Phasmids (stick insects), mantids, katydids, unusual beetles, all harmless but temptingly photogenic.
Scarabaeus sp. - Dung beetle
We met an number of dung beetles rolling goat dung 2-3x their size up impossible slopes. When it slippedand rolled all the way back down to the bottom again (like landing on the snake on square 98 of Snakes and Ladders) they jusst clung on, went over and over with their prize and when it stopped, they started all over again - you have to admire their work-ethic! Perhaps this is why ancient civilisations like the Egyptians held scarab beetles in such high esteem.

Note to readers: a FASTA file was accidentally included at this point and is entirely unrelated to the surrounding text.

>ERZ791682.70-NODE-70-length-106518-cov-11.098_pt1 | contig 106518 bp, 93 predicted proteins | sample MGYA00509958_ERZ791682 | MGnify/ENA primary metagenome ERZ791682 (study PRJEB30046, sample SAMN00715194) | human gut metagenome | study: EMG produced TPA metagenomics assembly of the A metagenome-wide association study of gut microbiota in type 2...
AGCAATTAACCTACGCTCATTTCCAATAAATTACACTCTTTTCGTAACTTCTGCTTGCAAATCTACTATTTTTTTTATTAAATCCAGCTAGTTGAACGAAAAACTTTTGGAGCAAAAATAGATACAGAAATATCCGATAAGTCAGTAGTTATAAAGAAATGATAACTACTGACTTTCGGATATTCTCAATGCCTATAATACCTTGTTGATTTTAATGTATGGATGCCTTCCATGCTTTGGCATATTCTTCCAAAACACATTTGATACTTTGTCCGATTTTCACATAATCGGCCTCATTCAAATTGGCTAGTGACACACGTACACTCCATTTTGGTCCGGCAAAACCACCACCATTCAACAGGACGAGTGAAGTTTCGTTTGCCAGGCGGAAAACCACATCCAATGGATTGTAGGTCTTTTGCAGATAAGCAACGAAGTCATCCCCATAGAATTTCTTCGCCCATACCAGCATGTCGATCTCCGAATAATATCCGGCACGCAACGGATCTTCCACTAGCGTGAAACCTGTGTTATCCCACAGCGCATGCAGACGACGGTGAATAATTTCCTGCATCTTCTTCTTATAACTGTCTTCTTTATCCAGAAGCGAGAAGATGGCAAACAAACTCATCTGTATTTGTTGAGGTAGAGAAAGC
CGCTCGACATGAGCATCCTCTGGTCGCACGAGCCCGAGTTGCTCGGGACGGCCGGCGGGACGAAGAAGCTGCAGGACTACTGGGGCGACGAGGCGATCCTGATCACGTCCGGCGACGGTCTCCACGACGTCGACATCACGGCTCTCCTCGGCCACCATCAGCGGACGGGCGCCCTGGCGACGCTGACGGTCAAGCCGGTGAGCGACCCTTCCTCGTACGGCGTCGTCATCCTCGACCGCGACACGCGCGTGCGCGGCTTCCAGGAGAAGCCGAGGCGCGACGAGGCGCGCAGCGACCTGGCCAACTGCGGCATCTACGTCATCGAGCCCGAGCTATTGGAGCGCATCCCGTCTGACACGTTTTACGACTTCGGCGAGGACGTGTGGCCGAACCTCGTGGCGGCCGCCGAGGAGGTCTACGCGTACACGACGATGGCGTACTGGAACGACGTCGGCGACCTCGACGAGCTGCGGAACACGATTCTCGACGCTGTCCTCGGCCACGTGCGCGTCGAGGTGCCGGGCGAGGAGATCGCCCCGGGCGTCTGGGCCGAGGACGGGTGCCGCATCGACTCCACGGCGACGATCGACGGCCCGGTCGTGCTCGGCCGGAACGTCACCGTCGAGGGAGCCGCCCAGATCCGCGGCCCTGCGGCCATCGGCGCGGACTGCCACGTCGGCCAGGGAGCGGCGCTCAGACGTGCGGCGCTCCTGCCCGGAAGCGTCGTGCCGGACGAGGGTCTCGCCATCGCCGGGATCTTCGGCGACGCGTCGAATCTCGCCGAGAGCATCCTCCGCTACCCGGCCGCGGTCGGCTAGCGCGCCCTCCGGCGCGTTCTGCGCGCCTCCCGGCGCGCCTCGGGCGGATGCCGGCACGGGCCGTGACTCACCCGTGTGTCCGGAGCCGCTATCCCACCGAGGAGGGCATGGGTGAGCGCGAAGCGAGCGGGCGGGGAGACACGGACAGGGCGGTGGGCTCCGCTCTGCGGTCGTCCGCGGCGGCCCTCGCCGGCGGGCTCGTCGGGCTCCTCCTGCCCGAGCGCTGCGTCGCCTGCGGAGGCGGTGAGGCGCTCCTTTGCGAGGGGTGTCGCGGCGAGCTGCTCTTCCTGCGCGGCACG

Dung or scarab beetle,
Scarabeus sp. north of Loutrós
Isophya or Poecilimon sp. - Brown bush-cricket
A brown bush cricket (Isophya or Poecilimon sp.) found in rocky woodland north of Loutrós.
Brown bush cricket,
Isophya or Poecilimon sp. from rocky woodland north of Loutrós
Isophya or Poecilimon sp. - Green bush-cricket
A green bush cricket (Isophya or Poecilimon sp.) found in river valley south of Loutrós.
Green bush cricket,
Isophya or Poecilimon sp. from river valley south of Loutrós
Empusa fasicata - Cone-head mantis
One of the weirdest, alien, praying mantids was found on the rocky, wooded hill sides north of Loutrós. Fortunately Benny Trapp was on hand to identify it as a Cone-head mantis (Empusa fasciata).
Empusa fasciata rocky woodland north of Loutrós